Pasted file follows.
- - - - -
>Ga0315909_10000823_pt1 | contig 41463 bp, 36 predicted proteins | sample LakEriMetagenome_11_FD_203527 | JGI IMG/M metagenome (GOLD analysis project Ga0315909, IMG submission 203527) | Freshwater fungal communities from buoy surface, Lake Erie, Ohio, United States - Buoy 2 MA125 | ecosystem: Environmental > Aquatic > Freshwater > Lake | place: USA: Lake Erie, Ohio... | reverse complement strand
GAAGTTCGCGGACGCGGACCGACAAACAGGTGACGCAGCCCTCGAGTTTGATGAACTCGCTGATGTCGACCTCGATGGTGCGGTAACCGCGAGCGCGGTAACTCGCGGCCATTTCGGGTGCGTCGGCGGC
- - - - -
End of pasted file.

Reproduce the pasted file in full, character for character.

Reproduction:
>Ga0315909_10000823_pt1 | contig 41463 bp, 36 predicted proteins | sample LakEriMetagenome_11_FD_203527 | JGI IMG/M metagenome (GOLD analysis project Ga0315909, IMG submission 203527) | Freshwater fungal communities from buoy surface, Lake Erie, Ohio, United States - Buoy 2 MA125 | ecosystem: Environmental > Aquatic > Freshwater > Lake | place: USA: Lake Erie, Ohio... | reverse complement strand
GAAGTTCGCGGACGCGGACCGACAAACAGGTGACGCAGCCCTCGAGTTTGATGAACTCGCTGATGTCGACCTCGATGGTGCGGTAACCGCGAGCGCGGTAACTCGCGGCCATTTCGGGTGCGTCGGCGGC